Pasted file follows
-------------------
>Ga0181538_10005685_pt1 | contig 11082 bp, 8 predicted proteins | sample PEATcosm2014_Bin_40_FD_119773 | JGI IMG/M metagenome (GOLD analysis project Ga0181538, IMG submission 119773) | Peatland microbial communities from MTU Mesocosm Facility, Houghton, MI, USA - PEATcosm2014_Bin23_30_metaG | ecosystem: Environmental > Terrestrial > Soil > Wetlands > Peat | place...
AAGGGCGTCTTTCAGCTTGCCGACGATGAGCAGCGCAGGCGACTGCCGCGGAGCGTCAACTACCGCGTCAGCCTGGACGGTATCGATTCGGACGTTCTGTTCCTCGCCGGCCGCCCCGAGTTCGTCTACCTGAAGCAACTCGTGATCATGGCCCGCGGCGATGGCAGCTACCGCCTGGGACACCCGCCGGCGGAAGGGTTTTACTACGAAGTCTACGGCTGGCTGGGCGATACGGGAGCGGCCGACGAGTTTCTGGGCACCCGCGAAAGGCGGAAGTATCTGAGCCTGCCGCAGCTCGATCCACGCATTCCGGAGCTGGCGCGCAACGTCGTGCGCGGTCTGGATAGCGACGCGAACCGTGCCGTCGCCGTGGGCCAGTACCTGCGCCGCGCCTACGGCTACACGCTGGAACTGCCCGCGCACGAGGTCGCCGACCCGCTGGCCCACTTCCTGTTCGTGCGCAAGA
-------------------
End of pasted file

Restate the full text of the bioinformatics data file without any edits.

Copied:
>Ga0181538_10005685_pt1 | contig 11082 bp, 8 predicted proteins | sample PEATcosm2014_Bin_40_FD_119773 | JGI IMG/M metagenome (GOLD analysis project Ga0181538, IMG submission 119773) | Peatland microbial communities from MTU Mesocosm Facility, Houghton, MI, USA - PEATcosm2014_Bin23_30_metaG | ecosystem: Environmental > Terrestrial > Soil > Wetlands > Peat | place...
AAGGGCGTCTTTCAGCTTGCCGACGATGAGCAGCGCAGGCGACTGCCGCGGAGCGTCAACTACCGCGTCAGCCTGGACGGTATCGATTCGGACGTTCTGTTCCTCGCCGGCCGCCCCGAGTTCGTCTACCTGAAGCAACTCGTGATCATGGCCCGCGGCGATGGCAGCTACCGCCTGGGACACCCGCCGGCGGAAGGGTTTTACTACGAAGTCTACGGCTGGCTGGGCGATACGGGAGCGGCCGACGAGTTTCTGGGCACCCGCGAAAGGCGGAAGTATCTGAGCCTGCCGCAGCTCGATCCACGCATTCCGGAGCTGGCGCGCAACGTCGTGCGCGGTCTGGATAGCGACGCGAACCGTGCCGTCGCCGTGGGCCAGTACCTGCGCCGCGCCTACGGCTACACGCTGGAACTGCCCGCGCACGAGGTCGCCGACCCGCTGGCCCACTTCCTGTTCGTGCGCAAGA